The civil war in Sudan, pitting the regular army against a paramilitary group, entered its fourth month in mid-July as several million people fled the country. This week, the UN led a mission to neighboring Chad, calling for international solidarity in this extreme emergency.
Three months of war and no end in sight in Sudan. The deadly conflict between General Abdel Fattah al-Burhane’s regular army and the paramilitaries of General Mohamed Hamdane Daglo’s Rapid Support Forces (RSF) continues in the capital Khartoum and in the Darfur region in the west of the country, despite attempts at international mediation, which have so far failed.
Shelling and artillery fire were again reported on 19 and 20 July in the capital, causing further casualties. According to the UN, more than 3,000 people have died since the start of hostilities on April 15, while three million have fled the violence, including 730,000 outside the country.
Faced with the gravity of the situation, the UN this week sent a delegation to Chad, a country bordering Darfur, where 260,000 Sudanese have taken refuge. As Sudan’s neighbors warn of the risk of regional contagion from this crisis, UN Deputy Secretary-General Amina Mohammed called on the international community to step up its efforts, condemning a humanitarian “catastrophe”.
In Chad, with @WFPChief and @UN delegation, to appeal for global solidarity in a time of extreme need.
The people of Chad have not turned away from their neighbors.
Now is the time for the international community to stand up for refugees and the host community. pic.twitter.com/ZtE3Fu6JXk
To take stock of the situation, spoke to Frédéric Joli, spokesman in France for the International Committee of the Red Cross (ICRC), mobilized on the ground to bring aid to civilians fleeing the conflict.
: The Chadian border is the main exit door for Sudanese fleeing Darfur, how is the situation developing there? ?
Frederic Joli: The massive influx continues with many wounded, women and children. Our teams are trying to support the Chadian authorities and provide a medical response. The ICRC has deployed a surgical antenna in the town of Abéché in eastern Chad, where we transport the most seriously injured people whose condition requires surgical needs. We are also present inside Darfur, in Khartoum as well as in strategic areas such as Wad Madani and Port-Sudan.
The moment is very serious and there is a very real risk of regional contagion because the humanitarian resources are not sufficient to meet the needs which continue to grow. At the Chadian border, the Sudanese who arrive in large numbers settle down wherever they can. This situation accentuates the economic pressure on the countryside, promotes the risk of social tensions and the development of diseases due to the lack of hygiene.
Several humanitarian ceasefires have been announced over the past three months, but these have never really been implemented. How can you operate under these conditions ?
Access to victims remains very complicated in Darfur and Khartoum, and there is no indication that the situation is not improving. The belligerents are firing heavy weapons into densely populated areas, not respecting their obligation to distinguish between combatants and civilians. Our mission is to evacuate the wounded and to protect the wounded combatants who, if they are no longer able to fight, must benefit from the same protection.
In this context, we are obliged to negotiate on a case-by-case basis, to make both parties understand the need to access a street, a neighborhood, to carry out an evacuation operation, which will only be possible if we get the green light from both parties. It is difficult because we cannot take the risk of trading without security guarantees. These negotiations require the establishment of a relationship of trust with the actors in the conflict for whom the humanitarian issue is not a priority. But sometimes it works. This is how they managed to evacuate an orphanage with 300 children at the beginning of June in Khartoum.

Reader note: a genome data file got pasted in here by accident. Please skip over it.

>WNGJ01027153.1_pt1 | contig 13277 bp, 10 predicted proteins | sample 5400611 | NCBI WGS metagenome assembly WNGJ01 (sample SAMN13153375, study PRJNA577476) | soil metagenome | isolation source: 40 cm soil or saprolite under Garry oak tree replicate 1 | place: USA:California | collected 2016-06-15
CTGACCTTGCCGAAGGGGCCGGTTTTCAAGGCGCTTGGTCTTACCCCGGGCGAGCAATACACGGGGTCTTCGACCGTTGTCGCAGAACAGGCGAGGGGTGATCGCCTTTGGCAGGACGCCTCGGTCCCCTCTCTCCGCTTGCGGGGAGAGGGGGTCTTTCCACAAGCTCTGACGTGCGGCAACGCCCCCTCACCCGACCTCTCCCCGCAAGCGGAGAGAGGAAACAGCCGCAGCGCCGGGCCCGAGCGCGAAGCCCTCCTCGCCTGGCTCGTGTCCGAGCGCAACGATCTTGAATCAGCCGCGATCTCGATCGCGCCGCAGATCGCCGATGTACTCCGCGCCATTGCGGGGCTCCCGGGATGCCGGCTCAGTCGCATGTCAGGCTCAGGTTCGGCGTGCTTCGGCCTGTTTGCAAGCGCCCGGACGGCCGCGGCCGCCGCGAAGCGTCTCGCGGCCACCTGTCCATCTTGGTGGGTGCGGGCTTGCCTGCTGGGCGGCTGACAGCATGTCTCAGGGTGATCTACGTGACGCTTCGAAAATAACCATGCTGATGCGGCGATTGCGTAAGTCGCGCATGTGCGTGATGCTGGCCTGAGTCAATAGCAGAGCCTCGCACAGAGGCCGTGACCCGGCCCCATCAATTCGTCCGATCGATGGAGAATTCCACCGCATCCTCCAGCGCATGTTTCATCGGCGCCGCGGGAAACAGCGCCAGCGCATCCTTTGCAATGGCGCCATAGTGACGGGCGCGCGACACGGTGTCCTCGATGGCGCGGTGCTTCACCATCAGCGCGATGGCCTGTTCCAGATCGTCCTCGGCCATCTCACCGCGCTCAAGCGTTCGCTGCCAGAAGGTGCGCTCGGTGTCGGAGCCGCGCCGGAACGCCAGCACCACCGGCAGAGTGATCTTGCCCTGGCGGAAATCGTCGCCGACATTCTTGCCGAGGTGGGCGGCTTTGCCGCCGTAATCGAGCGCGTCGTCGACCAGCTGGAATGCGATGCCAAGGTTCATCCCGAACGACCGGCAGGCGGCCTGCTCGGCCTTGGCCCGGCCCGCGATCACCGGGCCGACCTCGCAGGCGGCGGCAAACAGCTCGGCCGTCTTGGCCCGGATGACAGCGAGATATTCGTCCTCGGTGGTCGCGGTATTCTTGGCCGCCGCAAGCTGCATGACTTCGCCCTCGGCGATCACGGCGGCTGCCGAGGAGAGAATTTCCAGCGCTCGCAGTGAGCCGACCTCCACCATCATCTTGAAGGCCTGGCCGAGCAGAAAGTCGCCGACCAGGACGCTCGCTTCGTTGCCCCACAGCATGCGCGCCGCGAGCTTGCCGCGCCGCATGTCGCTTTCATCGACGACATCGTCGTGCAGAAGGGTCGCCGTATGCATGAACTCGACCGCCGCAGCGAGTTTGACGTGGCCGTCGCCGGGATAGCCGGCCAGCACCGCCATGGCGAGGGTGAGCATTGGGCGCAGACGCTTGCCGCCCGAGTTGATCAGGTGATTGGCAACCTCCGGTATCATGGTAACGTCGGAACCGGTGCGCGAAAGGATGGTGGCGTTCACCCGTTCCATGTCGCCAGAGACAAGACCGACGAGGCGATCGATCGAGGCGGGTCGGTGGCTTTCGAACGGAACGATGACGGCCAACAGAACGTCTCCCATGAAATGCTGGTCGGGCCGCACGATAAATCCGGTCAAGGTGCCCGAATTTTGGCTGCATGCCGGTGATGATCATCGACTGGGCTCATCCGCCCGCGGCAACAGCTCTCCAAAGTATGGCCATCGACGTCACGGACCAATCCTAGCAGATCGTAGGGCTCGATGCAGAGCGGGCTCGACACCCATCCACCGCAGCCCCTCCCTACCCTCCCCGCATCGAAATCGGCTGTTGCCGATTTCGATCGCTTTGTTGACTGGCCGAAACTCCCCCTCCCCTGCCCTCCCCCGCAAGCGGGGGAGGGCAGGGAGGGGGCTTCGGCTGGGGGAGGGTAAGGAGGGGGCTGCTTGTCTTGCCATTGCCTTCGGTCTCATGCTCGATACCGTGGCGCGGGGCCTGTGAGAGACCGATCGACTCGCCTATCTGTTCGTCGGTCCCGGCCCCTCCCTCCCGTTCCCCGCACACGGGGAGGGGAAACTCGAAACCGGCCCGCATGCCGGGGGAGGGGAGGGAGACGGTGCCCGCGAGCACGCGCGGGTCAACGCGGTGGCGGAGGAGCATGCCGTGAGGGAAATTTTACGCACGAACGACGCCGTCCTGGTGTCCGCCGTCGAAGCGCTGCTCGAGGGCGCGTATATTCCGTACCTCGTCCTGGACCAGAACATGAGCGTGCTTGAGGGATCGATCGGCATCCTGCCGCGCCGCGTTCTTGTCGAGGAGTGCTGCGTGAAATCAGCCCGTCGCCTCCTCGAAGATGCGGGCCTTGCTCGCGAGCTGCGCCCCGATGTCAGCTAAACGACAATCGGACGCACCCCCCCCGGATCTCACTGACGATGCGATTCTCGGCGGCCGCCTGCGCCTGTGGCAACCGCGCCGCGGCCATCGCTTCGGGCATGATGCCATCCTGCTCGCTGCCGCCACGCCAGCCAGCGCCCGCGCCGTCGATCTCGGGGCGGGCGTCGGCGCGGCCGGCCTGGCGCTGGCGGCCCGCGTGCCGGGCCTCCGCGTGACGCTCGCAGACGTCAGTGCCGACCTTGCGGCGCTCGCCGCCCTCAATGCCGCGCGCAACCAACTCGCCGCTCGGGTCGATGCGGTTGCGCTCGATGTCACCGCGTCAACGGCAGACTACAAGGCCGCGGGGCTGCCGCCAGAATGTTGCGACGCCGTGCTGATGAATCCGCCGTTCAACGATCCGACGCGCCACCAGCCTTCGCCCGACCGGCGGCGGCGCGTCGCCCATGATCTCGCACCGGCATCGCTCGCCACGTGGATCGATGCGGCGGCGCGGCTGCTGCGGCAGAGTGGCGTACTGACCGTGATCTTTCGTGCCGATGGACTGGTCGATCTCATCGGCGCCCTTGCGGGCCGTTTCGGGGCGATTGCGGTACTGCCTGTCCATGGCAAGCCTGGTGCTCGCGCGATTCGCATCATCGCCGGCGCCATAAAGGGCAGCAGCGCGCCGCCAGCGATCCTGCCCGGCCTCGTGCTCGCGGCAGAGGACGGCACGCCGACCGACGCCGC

Another challenge is helping the Sudanese find their loved ones. With several million internally displaced people, everyone in Sudan is looking for their mother, brother or son, creating enormous stress for the population. We register people who report themselves as looking for relatives. We activate our network to help them again. This involves free access to the phone or even issuing travel permits to people who no longer have papers to join their families. Unfortunately, this second option is currently not possible due to the intensity of the fighting.
What are the most urgent needs that humanitarian work is focusing on today ?
The humanitarian needs are colossal. In the combat zones, 80 hospitals no longer function because they are damaged or simply because the staff no longer dare to go there. The shortage is increasing, especially with regard to drinking water and electricity. For the ICRC, the priority is to support the health services that are still functional and to restore access to water, especially to prevent outbreaks of epidemics.
This conflict, which affects several cities, very quickly took a very high toll, surprising the humanitarian actors. We quickly found that we were unable to absorb the needs. Today we still have no visibility because there seems to be no prospect of a way out of the conflict. Added to this is the lack of humanitarian funding for Sudan. Granted, all lights are red.
We are certainly witnessing an increase in crises, but we have to find a way to manage Ukraine, the Democratic Republic of the Congo and Sudan at the same time. The solution to the conflict must be political, the humanitarians must not solve all the problems, but in the meantime they do what they can. Faced with the emergency, we have no option but to make our operations long-term, and this requires greater mobilization, especially on the part of states.